by
Petitioner Michael Haynes sought judicial review of a final order of the Board of Parole and Post-Prison Supervision that denied his petition to change the terms of his life imprisonment to allow for the possibility of release. The Court of Appeals dismissed the case because petitioner’s appointed counsel missed the deadline for filing a petition for judicial review in that court. The Oregon Supreme Court allowed review to consider whether petitioner, who was statutorily entitled to be assisted by counsel on review, should or must be allowed to proceed with his untimely petition for review when the late filing was entirely due to neglect by appointed counsel. Petitioner argued that his statutory right to counsel must be construed as a right to adequate counsel, that he was denied that statutory right when his counsel missed the filing deadline for judicial review, and that this court should address the statutory violation by excusing the untimely filing. Petitioner also contends that a denial of judicial review under these circumstances violated his due process rights. After review, the Oregon Supreme Court concluded petitioner was not entitled to relief: jurisdiction for judicial review of a board order is a creation of statute, and even if petitioner was correct that he had a statutory right to adequate counsel on review which has been denied because of appellate counsel’s late filing, he was not correct that the appropriate remedy was to excuse the jurisdictional requirement of a timely petition. View "Haynes v. Board of Parole" on Justia Law

by
The Portland City Code imposed a $35 tax on each resident of the city who is at least 18 years old, has income of $1,000 or more per year, and does not reside in a household that is at or below federal poverty guidelines. The funds generated by the tax are used to support public art and music education programs. Plaintiff George Wittemyer argued the “arts tax” was a violation of the Oregon Constitution’s prohibition on a “poll or head tax.” The Oregon Supreme Court concluded that a tax that takes into account the income, property, or other resources of taxpayers is not a “poll or head tax” within the meaning of Article IX, section 1a. In this case, the City of Portland arts tax exempted certain residents based on their income and household resources. Thus, the tax does take income into account and, as a result, did not amount to a “poll or head tax.” View "Wittemyer v. City of Portland" on Justia Law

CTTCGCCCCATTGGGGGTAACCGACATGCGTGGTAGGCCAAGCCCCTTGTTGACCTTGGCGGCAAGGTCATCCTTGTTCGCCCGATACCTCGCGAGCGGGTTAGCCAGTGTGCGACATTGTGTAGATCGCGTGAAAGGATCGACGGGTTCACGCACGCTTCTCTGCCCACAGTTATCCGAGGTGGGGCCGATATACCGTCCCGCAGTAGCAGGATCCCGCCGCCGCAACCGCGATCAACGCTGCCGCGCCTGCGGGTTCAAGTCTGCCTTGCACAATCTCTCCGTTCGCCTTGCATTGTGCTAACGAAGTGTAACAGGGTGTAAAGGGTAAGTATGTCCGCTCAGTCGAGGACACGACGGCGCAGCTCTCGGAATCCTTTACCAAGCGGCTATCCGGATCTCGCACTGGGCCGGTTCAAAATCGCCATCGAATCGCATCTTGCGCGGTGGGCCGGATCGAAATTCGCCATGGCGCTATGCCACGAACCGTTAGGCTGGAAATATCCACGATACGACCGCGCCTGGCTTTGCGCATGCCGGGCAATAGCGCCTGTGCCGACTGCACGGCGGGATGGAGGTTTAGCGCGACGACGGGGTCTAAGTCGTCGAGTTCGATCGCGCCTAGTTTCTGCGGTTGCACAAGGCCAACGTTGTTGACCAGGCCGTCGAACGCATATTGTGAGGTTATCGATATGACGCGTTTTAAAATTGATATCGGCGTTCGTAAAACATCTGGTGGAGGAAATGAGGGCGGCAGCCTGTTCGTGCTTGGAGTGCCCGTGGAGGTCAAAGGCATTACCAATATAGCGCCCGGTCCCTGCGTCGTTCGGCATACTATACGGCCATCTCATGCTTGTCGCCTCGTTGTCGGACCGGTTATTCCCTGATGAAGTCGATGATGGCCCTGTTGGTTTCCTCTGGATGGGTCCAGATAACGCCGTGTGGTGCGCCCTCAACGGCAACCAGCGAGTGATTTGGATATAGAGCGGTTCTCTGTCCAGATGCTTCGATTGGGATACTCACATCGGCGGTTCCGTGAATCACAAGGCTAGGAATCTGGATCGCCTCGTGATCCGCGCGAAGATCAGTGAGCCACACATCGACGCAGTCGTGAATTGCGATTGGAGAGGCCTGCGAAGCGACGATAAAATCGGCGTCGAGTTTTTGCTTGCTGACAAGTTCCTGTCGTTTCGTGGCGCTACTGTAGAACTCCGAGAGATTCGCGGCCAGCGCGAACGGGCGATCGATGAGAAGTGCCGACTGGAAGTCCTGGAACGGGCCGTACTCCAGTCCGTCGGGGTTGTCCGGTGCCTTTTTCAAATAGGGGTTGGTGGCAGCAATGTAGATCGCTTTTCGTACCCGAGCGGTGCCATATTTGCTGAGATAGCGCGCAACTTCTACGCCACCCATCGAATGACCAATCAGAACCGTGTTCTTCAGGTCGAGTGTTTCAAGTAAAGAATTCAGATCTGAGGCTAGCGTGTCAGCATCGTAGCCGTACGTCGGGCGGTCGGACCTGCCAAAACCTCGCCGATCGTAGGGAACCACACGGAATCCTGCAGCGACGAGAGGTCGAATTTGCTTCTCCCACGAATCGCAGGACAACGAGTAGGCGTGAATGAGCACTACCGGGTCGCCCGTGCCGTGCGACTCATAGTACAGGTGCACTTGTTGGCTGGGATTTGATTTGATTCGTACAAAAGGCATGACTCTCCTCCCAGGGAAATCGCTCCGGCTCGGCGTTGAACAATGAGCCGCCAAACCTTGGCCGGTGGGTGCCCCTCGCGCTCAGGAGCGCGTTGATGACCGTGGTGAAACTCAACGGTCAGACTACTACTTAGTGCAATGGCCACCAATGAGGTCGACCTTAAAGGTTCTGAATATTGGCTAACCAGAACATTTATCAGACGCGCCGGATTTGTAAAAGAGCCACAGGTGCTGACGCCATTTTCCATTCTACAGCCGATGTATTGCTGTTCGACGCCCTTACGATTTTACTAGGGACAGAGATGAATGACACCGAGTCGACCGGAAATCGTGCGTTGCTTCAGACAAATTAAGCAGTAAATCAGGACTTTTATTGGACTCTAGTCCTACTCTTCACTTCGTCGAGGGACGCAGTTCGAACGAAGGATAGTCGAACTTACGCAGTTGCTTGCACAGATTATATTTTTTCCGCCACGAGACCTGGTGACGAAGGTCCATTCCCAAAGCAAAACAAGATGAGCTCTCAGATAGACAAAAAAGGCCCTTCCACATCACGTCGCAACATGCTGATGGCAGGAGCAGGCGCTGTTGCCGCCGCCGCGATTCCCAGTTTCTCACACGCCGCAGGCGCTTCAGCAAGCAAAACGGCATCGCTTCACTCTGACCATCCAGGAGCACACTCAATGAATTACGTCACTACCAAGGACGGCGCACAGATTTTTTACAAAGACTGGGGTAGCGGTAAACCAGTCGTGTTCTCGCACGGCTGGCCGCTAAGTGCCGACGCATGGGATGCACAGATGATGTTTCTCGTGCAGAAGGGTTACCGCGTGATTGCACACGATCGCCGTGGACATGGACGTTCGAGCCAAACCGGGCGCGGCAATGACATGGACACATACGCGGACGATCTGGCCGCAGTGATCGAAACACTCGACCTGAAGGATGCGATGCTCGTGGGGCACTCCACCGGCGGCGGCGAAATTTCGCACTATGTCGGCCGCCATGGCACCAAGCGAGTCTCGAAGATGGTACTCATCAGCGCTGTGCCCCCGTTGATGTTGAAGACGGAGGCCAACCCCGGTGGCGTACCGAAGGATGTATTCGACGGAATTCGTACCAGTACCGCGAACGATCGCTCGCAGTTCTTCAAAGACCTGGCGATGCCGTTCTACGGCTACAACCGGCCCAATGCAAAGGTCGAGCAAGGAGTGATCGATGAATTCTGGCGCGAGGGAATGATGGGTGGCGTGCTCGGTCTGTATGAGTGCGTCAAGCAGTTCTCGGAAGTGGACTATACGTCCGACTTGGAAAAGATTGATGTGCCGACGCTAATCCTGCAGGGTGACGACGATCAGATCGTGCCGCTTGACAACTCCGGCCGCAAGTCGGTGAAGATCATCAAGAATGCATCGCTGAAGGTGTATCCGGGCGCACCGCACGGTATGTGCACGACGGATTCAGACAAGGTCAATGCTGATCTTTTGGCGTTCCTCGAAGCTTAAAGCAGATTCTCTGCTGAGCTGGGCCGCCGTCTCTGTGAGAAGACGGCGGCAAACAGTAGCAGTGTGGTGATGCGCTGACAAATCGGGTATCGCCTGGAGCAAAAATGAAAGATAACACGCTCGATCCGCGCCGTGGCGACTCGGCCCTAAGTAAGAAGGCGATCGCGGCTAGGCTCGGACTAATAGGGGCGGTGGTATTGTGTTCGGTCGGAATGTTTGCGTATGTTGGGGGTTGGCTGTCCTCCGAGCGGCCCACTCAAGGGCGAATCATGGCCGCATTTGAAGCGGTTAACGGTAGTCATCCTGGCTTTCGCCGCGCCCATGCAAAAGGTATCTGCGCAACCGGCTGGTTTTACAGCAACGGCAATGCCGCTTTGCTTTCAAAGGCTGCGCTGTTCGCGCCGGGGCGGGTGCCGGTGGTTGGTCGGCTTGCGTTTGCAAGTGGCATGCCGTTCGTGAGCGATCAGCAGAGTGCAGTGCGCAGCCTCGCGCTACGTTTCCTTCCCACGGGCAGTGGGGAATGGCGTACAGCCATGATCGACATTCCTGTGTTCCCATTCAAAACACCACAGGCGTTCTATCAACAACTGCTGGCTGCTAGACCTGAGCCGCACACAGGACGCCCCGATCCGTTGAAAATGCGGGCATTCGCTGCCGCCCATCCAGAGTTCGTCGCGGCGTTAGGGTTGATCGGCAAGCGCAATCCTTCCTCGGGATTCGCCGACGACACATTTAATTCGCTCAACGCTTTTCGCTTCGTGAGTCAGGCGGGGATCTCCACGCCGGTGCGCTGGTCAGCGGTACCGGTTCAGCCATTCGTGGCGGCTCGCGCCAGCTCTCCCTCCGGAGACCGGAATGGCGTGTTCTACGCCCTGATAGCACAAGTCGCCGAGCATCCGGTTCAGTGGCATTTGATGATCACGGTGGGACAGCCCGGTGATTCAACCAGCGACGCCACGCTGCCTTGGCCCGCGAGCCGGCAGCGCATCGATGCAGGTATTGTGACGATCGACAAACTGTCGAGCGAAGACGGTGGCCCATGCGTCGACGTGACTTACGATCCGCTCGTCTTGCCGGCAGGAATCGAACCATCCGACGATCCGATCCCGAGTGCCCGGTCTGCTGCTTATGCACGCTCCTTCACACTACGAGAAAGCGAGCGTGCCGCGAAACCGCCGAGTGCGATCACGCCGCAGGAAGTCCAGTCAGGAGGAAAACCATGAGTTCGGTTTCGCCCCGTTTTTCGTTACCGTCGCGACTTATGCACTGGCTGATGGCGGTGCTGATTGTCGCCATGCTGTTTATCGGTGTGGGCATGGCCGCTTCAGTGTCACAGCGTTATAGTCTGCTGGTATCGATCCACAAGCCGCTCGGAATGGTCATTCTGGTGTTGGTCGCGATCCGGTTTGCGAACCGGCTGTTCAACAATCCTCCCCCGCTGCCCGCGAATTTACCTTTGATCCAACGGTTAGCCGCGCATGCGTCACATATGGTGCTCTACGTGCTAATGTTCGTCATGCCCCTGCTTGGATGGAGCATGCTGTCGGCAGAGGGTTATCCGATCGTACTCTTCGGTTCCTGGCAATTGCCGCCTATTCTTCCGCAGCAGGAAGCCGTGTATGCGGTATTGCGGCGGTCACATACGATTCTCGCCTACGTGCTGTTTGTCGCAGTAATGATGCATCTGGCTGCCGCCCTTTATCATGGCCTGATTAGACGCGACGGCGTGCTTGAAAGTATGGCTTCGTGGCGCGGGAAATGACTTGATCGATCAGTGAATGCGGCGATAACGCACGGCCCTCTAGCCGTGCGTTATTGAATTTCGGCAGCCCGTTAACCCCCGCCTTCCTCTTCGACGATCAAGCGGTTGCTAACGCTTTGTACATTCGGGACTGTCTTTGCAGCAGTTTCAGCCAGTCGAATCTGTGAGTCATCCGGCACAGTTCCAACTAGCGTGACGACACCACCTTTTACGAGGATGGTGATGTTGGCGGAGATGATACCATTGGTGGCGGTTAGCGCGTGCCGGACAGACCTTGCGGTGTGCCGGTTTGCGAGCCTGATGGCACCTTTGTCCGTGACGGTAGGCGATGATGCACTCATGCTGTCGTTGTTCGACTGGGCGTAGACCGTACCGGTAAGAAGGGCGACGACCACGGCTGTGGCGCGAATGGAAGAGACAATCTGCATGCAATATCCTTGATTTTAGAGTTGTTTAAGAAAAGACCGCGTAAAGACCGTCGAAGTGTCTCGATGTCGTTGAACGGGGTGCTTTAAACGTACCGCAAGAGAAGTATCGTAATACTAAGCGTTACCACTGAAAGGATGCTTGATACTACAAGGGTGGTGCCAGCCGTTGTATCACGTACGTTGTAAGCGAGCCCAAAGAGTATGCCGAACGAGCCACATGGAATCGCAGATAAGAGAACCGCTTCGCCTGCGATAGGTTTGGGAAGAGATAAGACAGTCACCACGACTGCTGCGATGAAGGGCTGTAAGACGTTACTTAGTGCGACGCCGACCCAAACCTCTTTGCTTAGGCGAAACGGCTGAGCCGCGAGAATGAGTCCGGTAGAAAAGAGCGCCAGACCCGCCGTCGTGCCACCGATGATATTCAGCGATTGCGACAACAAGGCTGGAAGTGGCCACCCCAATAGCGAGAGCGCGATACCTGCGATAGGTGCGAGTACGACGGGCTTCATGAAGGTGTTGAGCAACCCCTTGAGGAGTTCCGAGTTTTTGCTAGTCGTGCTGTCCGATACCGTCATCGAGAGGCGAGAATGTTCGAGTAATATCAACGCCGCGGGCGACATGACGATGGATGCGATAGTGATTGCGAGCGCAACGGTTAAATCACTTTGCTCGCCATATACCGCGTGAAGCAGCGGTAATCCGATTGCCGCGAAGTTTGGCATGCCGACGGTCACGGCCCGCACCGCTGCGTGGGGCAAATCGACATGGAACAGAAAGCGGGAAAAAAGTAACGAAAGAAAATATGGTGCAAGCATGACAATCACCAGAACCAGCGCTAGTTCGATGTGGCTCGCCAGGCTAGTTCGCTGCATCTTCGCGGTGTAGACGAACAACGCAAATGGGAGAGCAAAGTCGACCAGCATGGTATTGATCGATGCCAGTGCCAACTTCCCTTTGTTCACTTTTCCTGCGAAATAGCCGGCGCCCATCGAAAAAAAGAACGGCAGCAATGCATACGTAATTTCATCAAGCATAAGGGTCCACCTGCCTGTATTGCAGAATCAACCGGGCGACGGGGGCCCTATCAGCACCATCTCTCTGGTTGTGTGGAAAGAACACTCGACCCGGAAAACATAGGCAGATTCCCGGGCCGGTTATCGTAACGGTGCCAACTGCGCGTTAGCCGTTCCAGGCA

by
Delta Logistics, Inc. was a "for-hire carrier" licensed by the federal government to transport goods interstate. Delta did not own any trucks; rather, it leased trucks from owner-operators, who operated, furnished, and maintained the trucks. The Oregon Employment Department assessed Delta unemployment insurance taxes on the funds that Delta paid the owner-operators, on grounds the owner-operators did not come within the exemption in ORS 657.047(1)(b) because the leases that the owner-operators entered into with Delta were not "leases" within the meaning of the statute: to come within the exemption, the owner must be the only person operating the truck. An administrative law judge (ALJ) agreed and issued a final order upholding the assessment. Delta appealed. The Court of Appeals was not persuaded by the Department's arguments and overturned the ALJ's decision, finding ORS 657.047(2) made clear that the exemption included owners who hire employees to help operate their trucks. Considering the text, context, and legislative history of ORS 657.047(1)(b), the Oregon Supreme Court did not agree with the department that Delta owed unemployment taxes on owner-operators who hired employees to help them operate the motor-vehicles they leased to Delta. The Court of Appeals was affirmed that the final of the ALJ was reversed. View "Delta Logistics, Inc. v. Employment Dept. Tax Section" on Justia Law

by
Petitioner sought review of the Attorney General’s certified ballot title for Initiative Petition 2 (2018) (IP 2). IP 2, if enacted, would change the way that signatures were gathered to put an initiative measure or a referendum on the ballot. Currently, once the Secretary of State determines that an initiative or referendum petition meets certain minimum requirements, the chief petitioners or petition circulators must collect signatures from registered voters on signature sheets prepared in accordance with the Secretary of State’s rules. IP 2 would make two major changes to those requirements: (1) it would require the Secretary of State to adopt rules permitting registered voters to sign initiative and referendum petitions digitally; and (2) it would require the Secretary of State to create and administer a website where registered voters could sign petitions digitally. Petitioner challenged the caption, the "yes" vote result statement, and the summary. The Oregon Supreme Court determined changes were warranted to the ballot title, but not the "yes" vote result statement or the summary. The ballot title was referred back to the Attorney General for modification. View "Unger v. Rosenblum" on Justia Law